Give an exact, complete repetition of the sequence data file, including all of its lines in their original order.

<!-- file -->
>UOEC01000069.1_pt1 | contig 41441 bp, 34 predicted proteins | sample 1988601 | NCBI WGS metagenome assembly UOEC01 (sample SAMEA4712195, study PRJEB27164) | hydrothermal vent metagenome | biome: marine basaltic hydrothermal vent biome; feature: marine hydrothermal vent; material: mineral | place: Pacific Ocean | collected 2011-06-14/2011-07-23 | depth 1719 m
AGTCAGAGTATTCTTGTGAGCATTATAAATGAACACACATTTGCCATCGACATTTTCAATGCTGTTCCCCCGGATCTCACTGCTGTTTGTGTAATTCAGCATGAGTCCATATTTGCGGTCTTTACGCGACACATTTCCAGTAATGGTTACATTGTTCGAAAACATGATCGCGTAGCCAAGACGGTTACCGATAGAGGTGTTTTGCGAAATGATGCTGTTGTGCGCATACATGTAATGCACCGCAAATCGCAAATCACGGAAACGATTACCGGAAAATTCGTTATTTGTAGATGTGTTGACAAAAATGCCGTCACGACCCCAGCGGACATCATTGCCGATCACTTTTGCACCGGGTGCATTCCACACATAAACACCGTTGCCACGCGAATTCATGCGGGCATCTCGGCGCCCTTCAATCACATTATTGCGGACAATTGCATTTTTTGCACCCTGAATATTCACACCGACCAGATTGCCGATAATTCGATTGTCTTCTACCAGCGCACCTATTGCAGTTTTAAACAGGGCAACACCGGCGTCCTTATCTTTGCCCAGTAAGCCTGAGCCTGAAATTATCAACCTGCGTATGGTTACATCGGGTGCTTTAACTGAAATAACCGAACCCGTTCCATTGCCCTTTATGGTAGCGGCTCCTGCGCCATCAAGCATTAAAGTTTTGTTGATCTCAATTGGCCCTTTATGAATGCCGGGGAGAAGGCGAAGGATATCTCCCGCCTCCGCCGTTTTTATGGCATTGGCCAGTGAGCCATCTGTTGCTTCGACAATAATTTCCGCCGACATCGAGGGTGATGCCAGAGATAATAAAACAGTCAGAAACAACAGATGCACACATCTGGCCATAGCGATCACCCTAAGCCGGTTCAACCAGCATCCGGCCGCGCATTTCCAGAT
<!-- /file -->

>UOEC01000069.1_pt1 | contig 41441 bp, 34 predicted proteins | sample 1988601 | NCBI WGS metagenome assembly UOEC01 (sample SAMEA4712195, study PRJEB27164) | hydrothermal vent metagenome | biome: marine basaltic hydrothermal vent biome; feature: marine hydrothermal vent; material: mineral | place: Pacific Ocean | collected 2011-06-14/2011-07-23 | depth 1719 m
AGTCAGAGTATTCTTGTGAGCATTATAAATGAACACACATTTGCCATCGACATTTTCAATGCTGTTCCCCCGGATCTCACTGCTGTTTGTGTAATTCAGCATGAGTCCATATTTGCGGTCTTTACGCGACACATTTCCAGTAATGGTTACATTGTTCGAAAACATGATCGCGTAGCCAAGACGGTTACCGATAGAGGTGTTTTGCGAAATGATGCTGTTGTGCGCATACATGTAATGCACCGCAAATCGCAAATCACGGAAACGATTACCGGAAAATTCGTTATTTGTAGATGTGTTGACAAAAATGCCGTCACGACCCCAGCGGACATCATTGCCGATCACTTTTGCACCGGGTGCATTCCACACATAAACACCGTTGCCACGCGAATTCATGCGGGCATCTCGGCGCCCTTCAATCACATTATTGCGGACAATTGCATTTTTTGCACCCTGAATATTCACACCGACCAGATTGCCGATAATTCGATTGTCTTCTACCAGCGCACCTATTGCAGTTTTAAACAGGGCAACACCGGCGTCCTTATCTTTGCCCAGTAAGCCTGAGCCTGAAATTATCAACCTGCGTATGGTTACATCGGGTGCTTTAACTGAAATAACCGAACCCGTTCCATTGCCCTTTATGGTAGCGGCTCCTGCGCCATCAAGCATTAAAGTTTTGTTGATCTCAATTGGCCCTTTATGAATGCCGGGGAGAAGGCGAAGGATATCTCCCGCCTCCGCCGTTTTTATGGCATTGGCCAGTGAGCCATCTGTTGCTTCGACAATAATTTCCGCCGACATCGAGGGTGATGCCAGAGATAATAAAACAGTCAGAAACAACAGATGCACACATCTGGCCATAGCGATCACCCTAAGCCGGTTCAACCAGCATCCGGCCGCGCATTTCCAGAT